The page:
Archive for Friday, January 5, 1996


January 5, 1996


Lawrence's incumbent senator is seeking re-election.

Moderate Republican Sandy Praeger of Lawrence filed Thursday for re-election to a second term in the Kansas Senate.

Praeger's move to plunk down the $105 filing fee at Douglas County Courthouse came unusually early -- the primary election is in August -- to nip scuttlebutt about campaigning for a different job.

Announced retirements of U.S. Sen. Nancy Kassebaum and U.S. Rep. Jan Meyers, Kansas Republicans, led some people to suggest Praeger run for one of the vacancies. That conversation would have intensified during the 1996 legislative session, which begins Monday.

"I've seen what happens when speculation gets going," Praeger said. "It can get in the way of effectiveness."

She experienced that firsthand in 1994 while pondering a race for state insurance commissioner.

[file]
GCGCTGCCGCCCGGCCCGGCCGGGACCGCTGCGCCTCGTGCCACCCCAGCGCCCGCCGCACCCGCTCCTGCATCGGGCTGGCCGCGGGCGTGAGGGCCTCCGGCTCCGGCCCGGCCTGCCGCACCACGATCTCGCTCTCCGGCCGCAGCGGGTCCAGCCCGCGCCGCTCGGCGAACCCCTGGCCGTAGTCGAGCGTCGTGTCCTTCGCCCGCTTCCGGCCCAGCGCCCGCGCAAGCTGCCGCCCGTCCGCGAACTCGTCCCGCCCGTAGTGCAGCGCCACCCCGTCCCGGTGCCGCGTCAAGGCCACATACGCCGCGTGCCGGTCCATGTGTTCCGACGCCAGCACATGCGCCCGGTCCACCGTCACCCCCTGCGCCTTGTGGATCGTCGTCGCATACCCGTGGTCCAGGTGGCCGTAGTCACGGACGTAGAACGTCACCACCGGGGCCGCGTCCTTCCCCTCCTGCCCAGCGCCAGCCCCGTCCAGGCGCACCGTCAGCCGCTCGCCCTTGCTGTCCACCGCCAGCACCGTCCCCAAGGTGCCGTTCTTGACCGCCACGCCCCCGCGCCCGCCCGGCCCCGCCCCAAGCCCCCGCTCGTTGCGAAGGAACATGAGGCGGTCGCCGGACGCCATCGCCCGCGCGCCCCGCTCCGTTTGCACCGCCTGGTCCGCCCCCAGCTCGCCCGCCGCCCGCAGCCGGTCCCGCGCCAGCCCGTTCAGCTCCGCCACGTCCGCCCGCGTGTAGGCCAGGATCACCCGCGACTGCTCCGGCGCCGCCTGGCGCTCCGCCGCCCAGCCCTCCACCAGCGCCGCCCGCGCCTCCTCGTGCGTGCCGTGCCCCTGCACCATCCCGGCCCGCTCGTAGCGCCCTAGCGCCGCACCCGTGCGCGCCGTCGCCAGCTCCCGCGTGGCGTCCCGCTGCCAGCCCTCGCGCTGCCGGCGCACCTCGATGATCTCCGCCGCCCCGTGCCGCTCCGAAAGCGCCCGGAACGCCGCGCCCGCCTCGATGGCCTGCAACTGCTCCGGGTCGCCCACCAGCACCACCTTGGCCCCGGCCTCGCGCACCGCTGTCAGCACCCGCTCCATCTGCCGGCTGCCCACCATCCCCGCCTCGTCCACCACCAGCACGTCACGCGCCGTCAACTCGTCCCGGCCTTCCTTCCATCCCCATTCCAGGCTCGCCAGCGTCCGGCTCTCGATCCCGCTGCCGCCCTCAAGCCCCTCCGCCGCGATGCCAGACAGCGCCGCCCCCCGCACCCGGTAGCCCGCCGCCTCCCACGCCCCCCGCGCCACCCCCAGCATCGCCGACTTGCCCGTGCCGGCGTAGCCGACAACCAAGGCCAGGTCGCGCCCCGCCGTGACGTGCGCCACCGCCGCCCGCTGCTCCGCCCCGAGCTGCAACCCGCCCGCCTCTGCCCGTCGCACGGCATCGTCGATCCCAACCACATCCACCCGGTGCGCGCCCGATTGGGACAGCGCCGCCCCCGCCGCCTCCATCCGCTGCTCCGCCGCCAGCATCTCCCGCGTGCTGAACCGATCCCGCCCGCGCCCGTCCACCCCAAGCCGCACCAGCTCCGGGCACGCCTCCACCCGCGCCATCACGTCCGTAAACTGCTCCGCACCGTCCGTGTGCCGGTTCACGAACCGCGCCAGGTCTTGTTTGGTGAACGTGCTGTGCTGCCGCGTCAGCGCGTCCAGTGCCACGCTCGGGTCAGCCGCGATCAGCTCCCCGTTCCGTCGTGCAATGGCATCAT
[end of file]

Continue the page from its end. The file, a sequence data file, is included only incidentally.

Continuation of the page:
Praeger said it was important to keep a "moderate voice" from Douglas County in the state Senate. GOP conservatives control the House. They're expected to seek domination in the Senate this year.

Praeger, 51, is a former Lawrence mayor and one-term member of the Kansas House. In 1992, she gave up the House post and won election to the 2nd District seat vacated by Wint Winter Jr., Lawrence. She pulled 58 percent of the vote against two general election foes.

In October, she resigned as vice president of community affairs at Douglas County Bank to devote more time to politics.

Praeger plans to focus on health care, education and children issues if re-elected. The wife of a physician, Praeger said her top priority was health care.

"It's almost a passion of mine to make sure we don't damage the quality of health care while we try to control costs," the senator said.

Praeger said her accomplishments included maintenance of a strong profile for Kansas University in the Senate. She's a KU education graduate.

In addition, she had a hand in legislation designed to improve state programs for children. She also worked to eliminate policies that forced seniors to move into nursing homes to receive services.

Unlike 1994, she'll likely have company in the primary.

"I'm certainly anticipating it," Praeger said.

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